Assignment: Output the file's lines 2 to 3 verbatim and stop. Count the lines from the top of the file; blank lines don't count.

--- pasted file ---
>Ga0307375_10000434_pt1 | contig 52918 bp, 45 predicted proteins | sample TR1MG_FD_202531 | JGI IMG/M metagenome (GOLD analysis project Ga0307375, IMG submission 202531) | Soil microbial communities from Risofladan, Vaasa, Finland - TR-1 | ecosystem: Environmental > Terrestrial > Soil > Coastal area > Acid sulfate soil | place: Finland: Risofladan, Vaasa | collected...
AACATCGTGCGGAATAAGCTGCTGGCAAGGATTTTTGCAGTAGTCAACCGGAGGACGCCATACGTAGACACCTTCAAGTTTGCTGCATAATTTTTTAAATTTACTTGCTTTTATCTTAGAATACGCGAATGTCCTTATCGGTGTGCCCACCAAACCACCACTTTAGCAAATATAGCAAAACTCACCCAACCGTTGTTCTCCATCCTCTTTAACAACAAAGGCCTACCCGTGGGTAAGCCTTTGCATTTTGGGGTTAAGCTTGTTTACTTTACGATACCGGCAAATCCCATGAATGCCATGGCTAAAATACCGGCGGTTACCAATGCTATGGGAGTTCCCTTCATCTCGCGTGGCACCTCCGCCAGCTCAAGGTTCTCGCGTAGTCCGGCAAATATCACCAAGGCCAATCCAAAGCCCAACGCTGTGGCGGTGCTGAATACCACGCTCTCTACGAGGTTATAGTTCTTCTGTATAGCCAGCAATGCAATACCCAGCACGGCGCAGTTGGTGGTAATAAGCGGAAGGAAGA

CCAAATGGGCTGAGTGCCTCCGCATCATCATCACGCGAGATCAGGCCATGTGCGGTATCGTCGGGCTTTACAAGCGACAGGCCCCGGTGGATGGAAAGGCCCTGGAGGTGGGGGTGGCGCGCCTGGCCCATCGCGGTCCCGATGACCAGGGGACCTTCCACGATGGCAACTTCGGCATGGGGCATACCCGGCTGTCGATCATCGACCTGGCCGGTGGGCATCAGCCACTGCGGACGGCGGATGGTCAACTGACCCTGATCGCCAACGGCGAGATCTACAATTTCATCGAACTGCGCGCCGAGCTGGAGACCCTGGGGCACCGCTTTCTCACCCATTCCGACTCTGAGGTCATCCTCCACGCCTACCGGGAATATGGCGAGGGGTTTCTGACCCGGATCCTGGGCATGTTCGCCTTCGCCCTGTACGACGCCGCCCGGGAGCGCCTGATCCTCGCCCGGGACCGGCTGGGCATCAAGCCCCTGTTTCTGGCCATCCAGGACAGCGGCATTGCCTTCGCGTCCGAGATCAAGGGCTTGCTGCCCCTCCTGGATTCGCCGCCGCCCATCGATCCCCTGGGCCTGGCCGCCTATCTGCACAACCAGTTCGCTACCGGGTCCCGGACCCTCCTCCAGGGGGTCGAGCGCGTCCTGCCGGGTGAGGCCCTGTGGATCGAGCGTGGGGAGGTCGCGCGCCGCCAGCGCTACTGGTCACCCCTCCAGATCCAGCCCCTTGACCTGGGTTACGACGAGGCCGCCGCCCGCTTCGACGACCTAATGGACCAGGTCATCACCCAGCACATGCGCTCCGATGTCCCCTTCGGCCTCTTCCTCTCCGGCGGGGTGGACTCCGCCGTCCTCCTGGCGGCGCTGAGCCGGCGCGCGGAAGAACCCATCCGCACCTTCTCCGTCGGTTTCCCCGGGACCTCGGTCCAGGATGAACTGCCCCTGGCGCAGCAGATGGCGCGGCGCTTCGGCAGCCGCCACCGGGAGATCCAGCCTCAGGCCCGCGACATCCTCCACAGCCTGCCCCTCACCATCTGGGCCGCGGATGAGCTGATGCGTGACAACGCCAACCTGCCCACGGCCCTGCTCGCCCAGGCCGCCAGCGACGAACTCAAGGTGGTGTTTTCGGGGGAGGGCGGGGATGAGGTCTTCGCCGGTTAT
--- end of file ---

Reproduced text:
AACATCGTGCGGAATAAGCTGCTGGCAAGGATTTTTGCAGTAGTCAACCGGAGGACGCCATACGTAGACACCTTCAAGTTTGCTGCATAATTTTTTAAATTTACTTGCTTTTATCTTAGAATACGCGAATGTCCTTATCGGTGTGCCCACCAAACCACCACTTTAGCAAATATAGCAAAACTCACCCAACCGTTGTTCTCCATCCTCTTTAACAACAAAGGCCTACCCGTGGGTAAGCCTTTGCATTTTGGGGTTAAGCTTGTTTACTTTACGATACCGGCAAATCCCATGAATGCCATGGCTAAAATACCGGCGGTTACCAATGCTATGGGAGTTCCCTTCATCTCGCGTGGCACCTCCGCCAGCTCAAGGTTCTCGCGTAGTCCGGCAAATATCACCAAGGCCAATCCAAAGCCCAACGCTGTGGCGGTGCTGAATACCACGCTCTCTACGAGGTTATAGTTCTTCTGTATAGCCAGCAATGCAATACCCAGCACGGCGCAGTTGGTGGTAATAAGCGGAAGGAAGA

CCAAATGGGCTGAGTGCCTCCGCATCATCATCACGCGAGATCAGGCCATGTGCGGTATCGTCGGGCTTTACAAGCGACAGGCCCCGGTGGATGGAAAGGCCCTGGAGGTGGGGGTGGCGCGCCTGGCCCATCGCGGTCCCGATGACCAGGGGACCTTCCACGATGGCAACTTCGGCATGGGGCATACCCGGCTGTCGATCATCGACCTGGCCGGTGGGCATCAGCCACTGCGGACGGCGGATGGTCAACTGACCCTGATCGCCAACGGCGAGATCTACAATTTCATCGAACTGCGCGCCGAGCTGGAGACCCTGGGGCACCGCTTTCTCACCCATTCCGACTCTGAGGTCATCCTCCACGCCTACCGGGAATATGGCGAGGGGTTTCTGACCCGGATCCTGGGCATGTTCGCCTTCGCCCTGTACGACGCCGCCCGGGAGCGCCTGATCCTCGCCCGGGACCGGCTGGGCATCAAGCCCCTGTTTCTGGCCATCCAGGACAGCGGCATTGCCTTCGCGTCCGAGATCAAGGGCTTGCTGCCCCTCCTGGATTCGCCGCCGCCCATCGATCCCCTGGGCCTGGCCGCCTATCTGCACAACCAGTTCGCTACCGGGTCCCGGACCCTCCTCCAGGGGGTCGAGCGCGTCCTGCCGGGTGAGGCCCTGTGGATCGAGCGTGGGGAGGTCGCGCGCCGCCAGCGCTACTGGTCACCCCTCCAGATCCAGCCCCTTGACCTGGGTTACGACGAGGCCGCCGCCCGCTTCGACGACCTAATGGACCAGGTCATCACCCAGCACATGCGCTCCGATGTCCCCTTCGGCCTCTTCCTCTCCGGCGGGGTGGACTCCGCCGTCCTCCTGGCGGCGCTGAGCCGGCGCGCGGAAGAACCCATCCGCACCTTCTCCGTCGGTTTCCCCGGGACCTCGGTCCAGGATGAACTGCCCCTGGCGCAGCAGATGGCGCGGCGCTTCGGCAGCCGCCACCGGGAGATCCAGCCTCAGGCCCGCGACATCCTCCACAGCCTGCCCCTCACCATCTGGGCCGCGGATGAGCTGATGCGTGACAACGCCAACCTGCCCACGGCCCTGCTCGCCCAGGCCGCCAGCGACGAACTCAAGGTGGTGTTTTCGGGGGAGGGCGGGGATGAGGTCTTCGCCGGTTAT